Newtown Superintendent Janet Robinson is on her way out, taking over in Stratford on July 1, leaving the Board of Education faced with a search for a new superintendent -- and likely an interim superintendent. Aided by Connecticut Association of Boards of Education director Robert Rader, the board took the first steps toward the future at a Monday night meeting at Reed Intermediate School.
Rader praised Robinson and the board alike before laying out the district's options given its unique situation.
"You have come through a situation no district in country, the state or the world has gone through," he said. "You did it with amazing grace. You did it with unity. And you did it in a way that is a model for all of us."
Similarly, how the district chooses its new superintendent could serve as a model for districts dealing with change during crisis. Rader told the board they have two major options -- assemble a search committee from parents and staff, or hire consultants to find qualified candidates. He recommended the latter.
"A consultant will know where to go to find people," he said. "A consultant will do clerical work for you."
And Rader strongly recommended an interim superintendent.
"It's very hard -- not impossible, but hard -- to get a permanent superintendent within six months," he said. "Usually it takes seven, eight or nine months."
He said on average, it could take three months for an outgoing superintendent to wrap up all projects and issues before leaving office.
"An interim superintendent comes in to help out when there's a hard situation and you don't want the next superintendent to have to deal with it," he said. "It enables your superintendent to come in with a clean slate. I've seen superintendents go in with fiscal issues and board/superintendent issues. They get things back to normal, work with everybody and make sure the board knows what they have to do -- their roles and responsibilities."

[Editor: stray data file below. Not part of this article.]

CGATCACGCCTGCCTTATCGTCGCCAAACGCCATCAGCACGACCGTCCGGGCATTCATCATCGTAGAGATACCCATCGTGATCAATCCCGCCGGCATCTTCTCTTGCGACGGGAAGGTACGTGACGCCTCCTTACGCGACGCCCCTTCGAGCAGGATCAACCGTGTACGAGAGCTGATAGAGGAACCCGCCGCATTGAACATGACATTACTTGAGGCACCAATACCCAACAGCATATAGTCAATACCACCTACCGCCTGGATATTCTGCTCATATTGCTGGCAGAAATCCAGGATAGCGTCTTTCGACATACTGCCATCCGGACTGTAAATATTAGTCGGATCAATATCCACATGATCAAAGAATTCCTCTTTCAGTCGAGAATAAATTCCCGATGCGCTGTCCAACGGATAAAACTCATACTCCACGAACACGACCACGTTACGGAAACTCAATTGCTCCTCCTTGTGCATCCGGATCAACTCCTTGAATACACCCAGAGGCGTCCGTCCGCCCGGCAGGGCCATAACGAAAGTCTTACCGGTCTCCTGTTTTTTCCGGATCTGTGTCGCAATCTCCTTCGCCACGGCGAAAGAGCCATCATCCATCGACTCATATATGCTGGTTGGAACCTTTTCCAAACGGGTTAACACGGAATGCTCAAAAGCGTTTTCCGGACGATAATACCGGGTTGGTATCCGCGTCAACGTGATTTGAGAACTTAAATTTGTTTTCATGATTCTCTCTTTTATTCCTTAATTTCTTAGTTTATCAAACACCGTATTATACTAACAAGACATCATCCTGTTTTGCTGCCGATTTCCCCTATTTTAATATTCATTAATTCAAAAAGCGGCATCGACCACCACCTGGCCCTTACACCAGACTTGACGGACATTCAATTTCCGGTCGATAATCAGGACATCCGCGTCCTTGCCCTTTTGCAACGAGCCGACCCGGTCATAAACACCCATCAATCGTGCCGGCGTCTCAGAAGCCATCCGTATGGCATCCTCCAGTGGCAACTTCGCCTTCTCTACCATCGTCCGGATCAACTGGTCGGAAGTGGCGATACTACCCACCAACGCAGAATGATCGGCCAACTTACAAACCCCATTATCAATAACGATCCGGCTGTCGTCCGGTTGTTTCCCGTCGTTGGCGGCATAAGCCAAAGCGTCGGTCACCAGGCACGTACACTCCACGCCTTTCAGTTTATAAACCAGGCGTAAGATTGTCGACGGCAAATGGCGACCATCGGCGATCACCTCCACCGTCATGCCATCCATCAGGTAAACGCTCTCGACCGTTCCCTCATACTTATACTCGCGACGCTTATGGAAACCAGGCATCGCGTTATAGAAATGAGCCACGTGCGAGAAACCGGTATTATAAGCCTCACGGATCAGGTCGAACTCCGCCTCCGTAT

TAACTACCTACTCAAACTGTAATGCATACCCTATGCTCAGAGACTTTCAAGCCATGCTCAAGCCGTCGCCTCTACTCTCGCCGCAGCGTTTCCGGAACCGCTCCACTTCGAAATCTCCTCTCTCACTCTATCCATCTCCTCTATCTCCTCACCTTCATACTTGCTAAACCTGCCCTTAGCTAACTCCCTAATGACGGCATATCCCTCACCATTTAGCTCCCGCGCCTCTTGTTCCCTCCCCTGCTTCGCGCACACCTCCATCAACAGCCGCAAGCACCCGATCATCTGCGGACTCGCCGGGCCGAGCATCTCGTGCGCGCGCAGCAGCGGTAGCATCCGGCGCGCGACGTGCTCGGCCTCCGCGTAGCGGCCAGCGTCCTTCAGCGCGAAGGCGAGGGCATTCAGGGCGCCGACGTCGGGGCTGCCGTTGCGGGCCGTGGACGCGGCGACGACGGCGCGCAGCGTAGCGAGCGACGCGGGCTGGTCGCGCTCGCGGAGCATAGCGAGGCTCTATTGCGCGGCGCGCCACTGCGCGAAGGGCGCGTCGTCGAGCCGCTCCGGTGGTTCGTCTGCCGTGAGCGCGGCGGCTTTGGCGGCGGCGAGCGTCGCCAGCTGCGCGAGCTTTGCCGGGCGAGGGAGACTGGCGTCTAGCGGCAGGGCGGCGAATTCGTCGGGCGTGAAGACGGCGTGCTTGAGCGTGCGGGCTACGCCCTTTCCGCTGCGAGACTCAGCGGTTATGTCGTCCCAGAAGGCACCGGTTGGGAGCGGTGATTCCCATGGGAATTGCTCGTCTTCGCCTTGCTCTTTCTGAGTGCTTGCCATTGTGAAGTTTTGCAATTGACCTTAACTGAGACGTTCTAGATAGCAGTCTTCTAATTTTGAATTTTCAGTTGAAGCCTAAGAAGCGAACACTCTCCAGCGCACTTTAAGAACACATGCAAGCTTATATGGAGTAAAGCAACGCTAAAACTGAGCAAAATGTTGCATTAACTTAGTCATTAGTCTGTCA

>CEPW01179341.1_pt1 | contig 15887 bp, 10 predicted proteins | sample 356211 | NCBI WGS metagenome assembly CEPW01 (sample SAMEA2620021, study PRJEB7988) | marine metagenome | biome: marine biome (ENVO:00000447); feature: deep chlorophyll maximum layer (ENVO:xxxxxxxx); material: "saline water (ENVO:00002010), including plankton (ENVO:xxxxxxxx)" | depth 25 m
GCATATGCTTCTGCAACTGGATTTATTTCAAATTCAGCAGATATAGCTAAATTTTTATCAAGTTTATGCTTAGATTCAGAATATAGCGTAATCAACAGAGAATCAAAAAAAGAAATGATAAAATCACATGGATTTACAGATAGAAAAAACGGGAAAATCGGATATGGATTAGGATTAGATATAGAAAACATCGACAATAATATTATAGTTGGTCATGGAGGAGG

Interim superintendents are paid a per-diem rate on par with what a superintendent would normally make, Rader said, with very few benefits associated with the position.
In a closed session following the presentation, the board discussed what was listed on the agenda as "possible action regarding the Superintendent's employment." No public vote was taken following the closed session. Robinson was vetted for the position before the Dec. 14 shootings catapulted the district to national attention. The Stratford Board of Education officially approved Robinson for the job last week at a special meeting.
"Only the Strong Will Apply"
"We've got a good start," said board member William Hart after the presentation. "We've got the experts in to tell us what other boards have found to be the best practices, and hopefully we can learn from them."
Rader told the board hiring a consultant could cost up to $20,000, with an additional $5,000 to advertise the position. (The district is also currently seeking three principals at Reed Intermediate School, Newtown Middle School and Sandy Hook Elementary School, where Principal Dawn Hochsprung passed away in the Dec. 14 shooting.) School magazine Education Week has given the district a year of free advertising to fill the vacancies.
"The costs they're quoting seems inexpensive to me compared to what I've seen for executive searches in the business sector," said Hart. "It's a small fraction."
But Hart said he anticipates a challenging search.
"We're a town that's gone through some unique experiences. Although some people may be jumping to try to help us, they may not be the people we want."
Board member John Vouros told Rader he expected a highly qualified pool of applicants.
"I feel when the search begins, only the strong will apply here," he said. "I feel there will be no one that has any kind of weakness -- or shows any kind of weakness -- that would want to come to Newtown. I feel we are going to attract the very best, and it will be our pleasure to be able to interview these people."
Whatever the district decided to do, Rader said he and the Connecticut Association of Boards of Education would be there for them.
"We're here to help," said Rader. "Now that you need us, I hope you'll make good use of us. It's not a job. It's what we feel in our hearts for you folks."